Output Voltage Explained
The output voltage for a 2XD Series Drive is generally less than 480V. Voltage drops occur through output filters, input filters, and line losses; these are common phenomenon and should not be a cause for concern under most circumstances. For Phase Technologies voltage doubling 2XD Series VFD Drives equipped with an output filter, the estimated actual output voltage (for a given input voltage and output current) is shown in the table below.
|2XD Series VFD Estimated Output Voltage
|Input Voltage V
|Output Current A
|Input Inductor Impedance %
|Output Filter Impedance* %
|Total Impedance %
|Output Voltage V
|* The 2XD205R-OF, 2XD207R-OF, and 2XD210R-OF use a sinewave output filter, while the 2XD215R-OFD has a dv/dt output filter.
NEMA Motor Voltage Tolerances
Though utility power is commonly stated to be 480V nominal, motors are generally designed for a nominal voltage of 460V. Additionally, NEMA motors are designed to tolerate voltage swings of ±10%. Thus, on a typical 460V motor this would equate to an operating range of 414V at the lower limit and 506V at the upper limit. The typical output voltages of a 2XD Series VFD comfortably fit within the 10% range of a NEMA 460V motor.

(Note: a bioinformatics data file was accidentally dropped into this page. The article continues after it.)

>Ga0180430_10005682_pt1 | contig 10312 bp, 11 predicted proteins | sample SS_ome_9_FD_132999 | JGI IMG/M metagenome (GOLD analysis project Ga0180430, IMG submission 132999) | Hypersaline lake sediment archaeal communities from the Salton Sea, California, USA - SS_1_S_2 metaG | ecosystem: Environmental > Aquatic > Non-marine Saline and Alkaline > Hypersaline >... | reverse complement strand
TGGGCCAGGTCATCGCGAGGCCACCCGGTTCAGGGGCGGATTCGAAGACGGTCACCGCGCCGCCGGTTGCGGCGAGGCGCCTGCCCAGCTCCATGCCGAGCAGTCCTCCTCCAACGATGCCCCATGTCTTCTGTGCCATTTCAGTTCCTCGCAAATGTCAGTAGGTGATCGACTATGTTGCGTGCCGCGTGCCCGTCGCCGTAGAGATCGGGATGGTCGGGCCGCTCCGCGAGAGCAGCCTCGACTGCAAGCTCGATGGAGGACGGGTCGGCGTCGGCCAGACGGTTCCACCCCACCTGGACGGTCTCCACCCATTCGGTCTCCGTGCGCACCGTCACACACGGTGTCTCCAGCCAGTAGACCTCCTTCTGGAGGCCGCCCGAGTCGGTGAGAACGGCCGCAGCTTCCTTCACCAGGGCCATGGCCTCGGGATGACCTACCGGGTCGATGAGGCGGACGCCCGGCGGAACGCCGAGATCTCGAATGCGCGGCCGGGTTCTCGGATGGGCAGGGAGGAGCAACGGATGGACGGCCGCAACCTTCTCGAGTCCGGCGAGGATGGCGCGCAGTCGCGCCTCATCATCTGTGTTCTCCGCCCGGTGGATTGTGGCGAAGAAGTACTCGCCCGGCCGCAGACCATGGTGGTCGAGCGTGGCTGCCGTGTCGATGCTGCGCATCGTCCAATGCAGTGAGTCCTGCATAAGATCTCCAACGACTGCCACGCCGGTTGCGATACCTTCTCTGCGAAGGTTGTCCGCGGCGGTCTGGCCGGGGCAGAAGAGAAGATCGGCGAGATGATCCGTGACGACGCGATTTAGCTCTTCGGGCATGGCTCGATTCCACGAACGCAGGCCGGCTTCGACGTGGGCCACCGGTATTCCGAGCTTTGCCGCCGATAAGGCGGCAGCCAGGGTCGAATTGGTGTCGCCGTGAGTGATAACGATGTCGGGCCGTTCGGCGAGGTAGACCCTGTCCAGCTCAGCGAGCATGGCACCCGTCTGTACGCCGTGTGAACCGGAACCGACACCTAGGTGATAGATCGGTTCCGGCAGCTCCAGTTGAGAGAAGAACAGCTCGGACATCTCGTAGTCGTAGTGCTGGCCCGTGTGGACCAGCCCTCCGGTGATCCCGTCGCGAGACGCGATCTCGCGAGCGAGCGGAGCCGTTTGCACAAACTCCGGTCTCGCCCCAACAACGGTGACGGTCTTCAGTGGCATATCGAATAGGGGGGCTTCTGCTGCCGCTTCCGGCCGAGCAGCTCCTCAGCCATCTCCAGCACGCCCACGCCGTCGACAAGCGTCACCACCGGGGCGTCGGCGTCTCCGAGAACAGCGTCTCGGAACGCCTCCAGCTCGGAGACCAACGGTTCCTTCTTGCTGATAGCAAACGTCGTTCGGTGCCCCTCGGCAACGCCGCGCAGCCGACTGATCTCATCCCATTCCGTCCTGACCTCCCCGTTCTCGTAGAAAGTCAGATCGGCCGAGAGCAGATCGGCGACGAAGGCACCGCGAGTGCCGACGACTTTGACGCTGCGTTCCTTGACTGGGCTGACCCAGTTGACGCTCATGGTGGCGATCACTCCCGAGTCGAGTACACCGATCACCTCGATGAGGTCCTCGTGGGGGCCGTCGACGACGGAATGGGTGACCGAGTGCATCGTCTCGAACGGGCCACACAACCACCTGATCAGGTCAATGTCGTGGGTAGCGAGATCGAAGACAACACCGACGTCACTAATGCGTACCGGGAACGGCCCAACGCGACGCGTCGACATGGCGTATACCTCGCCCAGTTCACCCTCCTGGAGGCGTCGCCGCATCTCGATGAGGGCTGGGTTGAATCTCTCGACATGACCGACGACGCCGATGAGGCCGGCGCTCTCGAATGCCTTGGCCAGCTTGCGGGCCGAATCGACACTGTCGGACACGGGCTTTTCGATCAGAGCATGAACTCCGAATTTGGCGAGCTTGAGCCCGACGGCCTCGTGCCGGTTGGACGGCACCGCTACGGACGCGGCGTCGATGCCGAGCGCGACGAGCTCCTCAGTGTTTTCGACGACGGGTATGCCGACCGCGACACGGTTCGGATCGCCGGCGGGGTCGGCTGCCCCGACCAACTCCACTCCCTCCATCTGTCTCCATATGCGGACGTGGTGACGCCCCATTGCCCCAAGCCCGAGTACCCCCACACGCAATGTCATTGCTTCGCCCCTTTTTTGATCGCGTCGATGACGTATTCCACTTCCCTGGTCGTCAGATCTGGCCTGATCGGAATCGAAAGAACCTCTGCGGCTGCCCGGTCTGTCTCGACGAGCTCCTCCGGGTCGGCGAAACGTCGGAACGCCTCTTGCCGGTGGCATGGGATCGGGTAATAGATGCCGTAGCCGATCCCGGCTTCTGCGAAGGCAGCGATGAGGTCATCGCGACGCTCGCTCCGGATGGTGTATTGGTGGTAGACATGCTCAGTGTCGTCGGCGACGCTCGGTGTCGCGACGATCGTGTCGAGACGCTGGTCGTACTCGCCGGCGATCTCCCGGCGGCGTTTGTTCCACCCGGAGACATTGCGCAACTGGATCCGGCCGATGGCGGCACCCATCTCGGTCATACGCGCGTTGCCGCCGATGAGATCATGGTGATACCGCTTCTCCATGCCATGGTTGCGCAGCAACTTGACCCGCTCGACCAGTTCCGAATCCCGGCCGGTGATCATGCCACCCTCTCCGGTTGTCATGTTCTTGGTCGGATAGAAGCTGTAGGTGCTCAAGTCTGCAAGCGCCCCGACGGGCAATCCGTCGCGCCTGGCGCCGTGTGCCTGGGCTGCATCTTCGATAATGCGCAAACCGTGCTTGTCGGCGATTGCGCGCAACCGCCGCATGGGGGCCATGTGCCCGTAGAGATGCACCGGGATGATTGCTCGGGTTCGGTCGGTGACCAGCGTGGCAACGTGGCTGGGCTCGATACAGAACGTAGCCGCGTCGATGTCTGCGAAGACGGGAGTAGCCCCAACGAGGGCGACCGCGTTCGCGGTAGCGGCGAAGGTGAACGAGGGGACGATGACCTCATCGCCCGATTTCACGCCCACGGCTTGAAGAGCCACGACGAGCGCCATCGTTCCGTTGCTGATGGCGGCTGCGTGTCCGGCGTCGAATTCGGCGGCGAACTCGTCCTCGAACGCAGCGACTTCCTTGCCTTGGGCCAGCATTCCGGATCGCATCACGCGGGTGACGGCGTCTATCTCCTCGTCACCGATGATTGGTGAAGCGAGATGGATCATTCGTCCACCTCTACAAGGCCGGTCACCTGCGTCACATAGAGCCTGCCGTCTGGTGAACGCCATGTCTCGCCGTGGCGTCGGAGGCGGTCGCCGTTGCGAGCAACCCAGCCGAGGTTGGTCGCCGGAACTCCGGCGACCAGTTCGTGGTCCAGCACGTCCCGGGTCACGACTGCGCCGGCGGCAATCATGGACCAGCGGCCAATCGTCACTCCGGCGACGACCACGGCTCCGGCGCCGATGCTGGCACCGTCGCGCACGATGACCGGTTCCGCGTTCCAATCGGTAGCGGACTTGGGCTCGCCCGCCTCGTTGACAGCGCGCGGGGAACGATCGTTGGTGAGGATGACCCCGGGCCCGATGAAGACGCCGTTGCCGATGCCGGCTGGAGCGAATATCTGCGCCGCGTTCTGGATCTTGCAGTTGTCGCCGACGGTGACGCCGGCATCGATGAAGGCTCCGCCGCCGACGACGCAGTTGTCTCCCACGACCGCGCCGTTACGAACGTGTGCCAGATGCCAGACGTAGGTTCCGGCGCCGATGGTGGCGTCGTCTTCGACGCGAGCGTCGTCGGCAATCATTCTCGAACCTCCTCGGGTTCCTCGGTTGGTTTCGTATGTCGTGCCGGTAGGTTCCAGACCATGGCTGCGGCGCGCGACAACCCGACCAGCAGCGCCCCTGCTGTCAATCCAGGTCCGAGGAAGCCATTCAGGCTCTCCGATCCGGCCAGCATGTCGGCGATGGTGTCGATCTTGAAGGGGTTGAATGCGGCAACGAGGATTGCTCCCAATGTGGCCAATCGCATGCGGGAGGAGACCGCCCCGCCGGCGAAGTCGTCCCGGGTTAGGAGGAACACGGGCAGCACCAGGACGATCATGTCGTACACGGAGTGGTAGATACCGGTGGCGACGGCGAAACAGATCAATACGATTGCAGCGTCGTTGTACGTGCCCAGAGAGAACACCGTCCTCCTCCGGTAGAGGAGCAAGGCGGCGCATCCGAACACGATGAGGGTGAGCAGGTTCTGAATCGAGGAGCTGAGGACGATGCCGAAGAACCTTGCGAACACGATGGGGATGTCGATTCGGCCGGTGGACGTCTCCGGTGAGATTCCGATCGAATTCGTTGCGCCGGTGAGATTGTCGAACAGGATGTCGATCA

Effects of High and Low Voltage on an Induction Motor
A common misconception is that because low voltage increases current on a motor, high voltage must be an improvement or will decrease current draw and reduce heat on said motor. This is not reality. High voltage on a motor will cause the magnetic in the motor to saturate. This effect, in turn, causes the motor to draw more current in an effort to magnetize the iron beyond the point where magnetizing is practical. In reality, the ideal voltage to supply a motor is the rated voltage for the motor.
When supplied with 240V input, 2XD Series VFDs may exhibit output voltages less than 480V due to voltage losses within the drive. However, the power provided by these drives will still comfortably meet the ± 10% voltage requirements for a standard NEMA 460V motor. Additionally, the commonly held “bigger is better” belief that higher voltage is better for a motor is not accurate – high voltage to a motor also causes additional current draw, though for different reasons than low voltage conditions.